The Government of Ontario has introduced legislation to create the Ontario Retirement Pension Plan (ORPP) and pooled registered pension plans (PRPPs).

On Monday afternoon, the province introduced the Ontario Retirement Pension Plan Act, 2014. The act would, if passed, lay out a framework for the creation of the ORPP and commit the government to establishing the plan by Jan. 1, 2017.

In the coming weeks, the government will release a consultation paper about proposed implementation details of the ORPP, with formal consultations to follow in January 2015.

Read: Questions over ORPP remain

The province also introduced the Pooled Registered Pension Plans Act, 2014, legislation that would provide a legal framework for the establishment and administration of PRPPs in Ontario.

“The retirement savings challenge is complex and requires collaboration from all sectors, as well as a range of tools to ensure a strong and stable retirement income system,” says Ontario Minister of Finance Charles Sousa. “That is why encouraging investment in voluntary retirement savings tools such as pooled registered pension plans is an important part of the government’s strategy to enhance retirement savings for all Ontarians.”

Reaction to the proposed legislation was mixed.

Read: Ontario seeks feedback on PRPPs

The Ontario Chamber of Commerce (OCC) and its network of 160 chambers in communities across the province are urging the government to defer the ORPP legislation.

“Employers worry that by making it more expensive to hire, the new pension plan will negatively impact job creation and hurt Ontario’s competitiveness,” says OCC president and CEO Allan O’Dette. “Combined with increases in electricity prices, high WSIB rates and, for many employers, a higher minimum wage, the new pension plan will burden businesses that are already struggling to meet the rising cost of doing business in Ontario.”

The Canadian Federation of Independent Business (CFIB) is also concerned about the ORPP legislation.

“Business owners tell us the main reasons for currently not offering a pension plan are high costs and administrative complexities,” says Plamen Petkov, CFIB’s Ontario vice-president. “A recent CFIB survey found that 86% of small business owners are opposed to a new mandatory pension plan, with nearly 70% saying they would freeze or cut salaries and 53% would reduce the number of jobs to cope with the added costs.”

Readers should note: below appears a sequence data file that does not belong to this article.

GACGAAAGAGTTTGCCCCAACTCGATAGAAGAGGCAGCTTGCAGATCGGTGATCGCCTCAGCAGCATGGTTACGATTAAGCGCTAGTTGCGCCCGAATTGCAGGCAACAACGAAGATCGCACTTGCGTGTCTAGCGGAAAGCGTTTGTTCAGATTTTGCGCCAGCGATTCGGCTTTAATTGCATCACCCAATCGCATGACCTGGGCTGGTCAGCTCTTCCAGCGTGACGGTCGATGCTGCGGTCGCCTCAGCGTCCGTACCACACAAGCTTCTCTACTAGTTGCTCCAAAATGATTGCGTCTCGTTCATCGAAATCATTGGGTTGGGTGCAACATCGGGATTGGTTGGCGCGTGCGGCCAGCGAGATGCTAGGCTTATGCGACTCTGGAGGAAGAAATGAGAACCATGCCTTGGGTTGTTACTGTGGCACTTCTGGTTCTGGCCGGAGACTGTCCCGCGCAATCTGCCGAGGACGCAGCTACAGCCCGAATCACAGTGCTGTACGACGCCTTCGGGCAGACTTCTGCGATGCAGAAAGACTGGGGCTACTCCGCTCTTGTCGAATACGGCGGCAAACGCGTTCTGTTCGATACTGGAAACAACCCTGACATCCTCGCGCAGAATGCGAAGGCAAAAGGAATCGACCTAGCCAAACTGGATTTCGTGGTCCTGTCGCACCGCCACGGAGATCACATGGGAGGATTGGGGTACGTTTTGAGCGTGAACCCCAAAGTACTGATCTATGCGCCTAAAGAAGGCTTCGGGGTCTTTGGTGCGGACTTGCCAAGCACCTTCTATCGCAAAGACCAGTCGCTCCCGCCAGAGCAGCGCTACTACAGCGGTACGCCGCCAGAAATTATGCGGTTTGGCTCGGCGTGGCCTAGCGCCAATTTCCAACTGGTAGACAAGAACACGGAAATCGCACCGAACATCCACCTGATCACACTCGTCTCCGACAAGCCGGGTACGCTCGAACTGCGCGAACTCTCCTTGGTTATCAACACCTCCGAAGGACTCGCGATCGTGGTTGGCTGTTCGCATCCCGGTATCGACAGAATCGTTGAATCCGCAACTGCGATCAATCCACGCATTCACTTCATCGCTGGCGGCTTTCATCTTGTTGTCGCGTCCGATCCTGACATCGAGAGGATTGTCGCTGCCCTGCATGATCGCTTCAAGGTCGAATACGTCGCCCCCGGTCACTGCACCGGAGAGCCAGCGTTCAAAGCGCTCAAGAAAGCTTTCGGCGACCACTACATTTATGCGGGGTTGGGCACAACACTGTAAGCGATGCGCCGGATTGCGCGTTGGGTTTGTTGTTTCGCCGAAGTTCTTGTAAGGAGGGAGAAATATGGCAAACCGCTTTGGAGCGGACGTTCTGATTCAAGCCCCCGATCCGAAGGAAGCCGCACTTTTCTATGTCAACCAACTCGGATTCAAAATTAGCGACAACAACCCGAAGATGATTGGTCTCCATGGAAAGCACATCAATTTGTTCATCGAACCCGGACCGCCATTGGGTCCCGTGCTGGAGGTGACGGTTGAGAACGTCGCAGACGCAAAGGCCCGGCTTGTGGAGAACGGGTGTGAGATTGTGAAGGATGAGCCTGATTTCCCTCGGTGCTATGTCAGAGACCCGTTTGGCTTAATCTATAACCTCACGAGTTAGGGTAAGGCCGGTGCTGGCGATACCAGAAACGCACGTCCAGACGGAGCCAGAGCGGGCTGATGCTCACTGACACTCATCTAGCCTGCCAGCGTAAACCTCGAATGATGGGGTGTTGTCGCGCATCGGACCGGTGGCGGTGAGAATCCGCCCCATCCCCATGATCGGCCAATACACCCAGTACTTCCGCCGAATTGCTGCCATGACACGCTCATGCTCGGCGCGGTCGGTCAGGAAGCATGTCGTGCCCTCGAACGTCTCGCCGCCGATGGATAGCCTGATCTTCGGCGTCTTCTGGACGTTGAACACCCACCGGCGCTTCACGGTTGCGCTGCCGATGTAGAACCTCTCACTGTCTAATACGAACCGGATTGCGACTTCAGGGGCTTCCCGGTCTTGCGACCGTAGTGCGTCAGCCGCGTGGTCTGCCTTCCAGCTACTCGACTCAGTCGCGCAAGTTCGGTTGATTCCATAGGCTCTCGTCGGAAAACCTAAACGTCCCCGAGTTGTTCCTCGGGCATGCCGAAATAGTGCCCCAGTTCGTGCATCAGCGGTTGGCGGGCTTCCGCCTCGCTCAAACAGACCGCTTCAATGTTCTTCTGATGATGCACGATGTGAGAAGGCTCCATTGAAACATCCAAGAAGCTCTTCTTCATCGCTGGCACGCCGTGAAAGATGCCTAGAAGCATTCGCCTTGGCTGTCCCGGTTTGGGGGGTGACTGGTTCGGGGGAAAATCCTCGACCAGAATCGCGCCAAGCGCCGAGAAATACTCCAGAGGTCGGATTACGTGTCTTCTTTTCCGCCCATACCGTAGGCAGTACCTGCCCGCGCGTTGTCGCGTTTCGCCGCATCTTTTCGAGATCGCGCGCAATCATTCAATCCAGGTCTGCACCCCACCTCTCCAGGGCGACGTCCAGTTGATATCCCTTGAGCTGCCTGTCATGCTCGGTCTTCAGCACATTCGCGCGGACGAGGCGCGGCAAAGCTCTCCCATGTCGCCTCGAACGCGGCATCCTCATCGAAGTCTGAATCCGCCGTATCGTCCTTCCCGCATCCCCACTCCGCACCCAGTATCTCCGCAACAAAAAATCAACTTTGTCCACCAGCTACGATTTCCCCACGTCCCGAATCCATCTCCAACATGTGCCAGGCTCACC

Read: 5 pension trends to watch

The organization says its economic analysis confirms that the ORPP would increase the province’s unemployment rate by 0.5 percentage points by 2020, and reduce wages in the longer term.

However, the CFIB welcomed the introduction of PRPP legislation, noting that those plans will be an “excellent” addition to the retirement savings options for small business owners and their employees.

“We expect PRPPs to make it easier for small businesses to contribute to a retirement plan,” Petkov adds.

The Canadian Life and Health Insurance Association (CLHIA) also welcomed the introduction of PRPP legislation in Ontario.

“We firmly believe that PRPPs are what is needed to improve access to workplace pensions and improve the retirement income prospects of Ontario workers,” says CLHIA president and CEO Frank Swedlove.

Copyright © 2021 Transcontinental Media G.P. Originally published on

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John Johnston:

As a business owner, with fifteen employees, where is my portion ( 1.8%) going to come from. We are already taxed to death, high electricity costs, carbon taxes coming soon, I am already considering closing due to the high operating costs in Ontario, think this is icing on cake etc.

Thursday, January 29 at 12:23 pm | Reply

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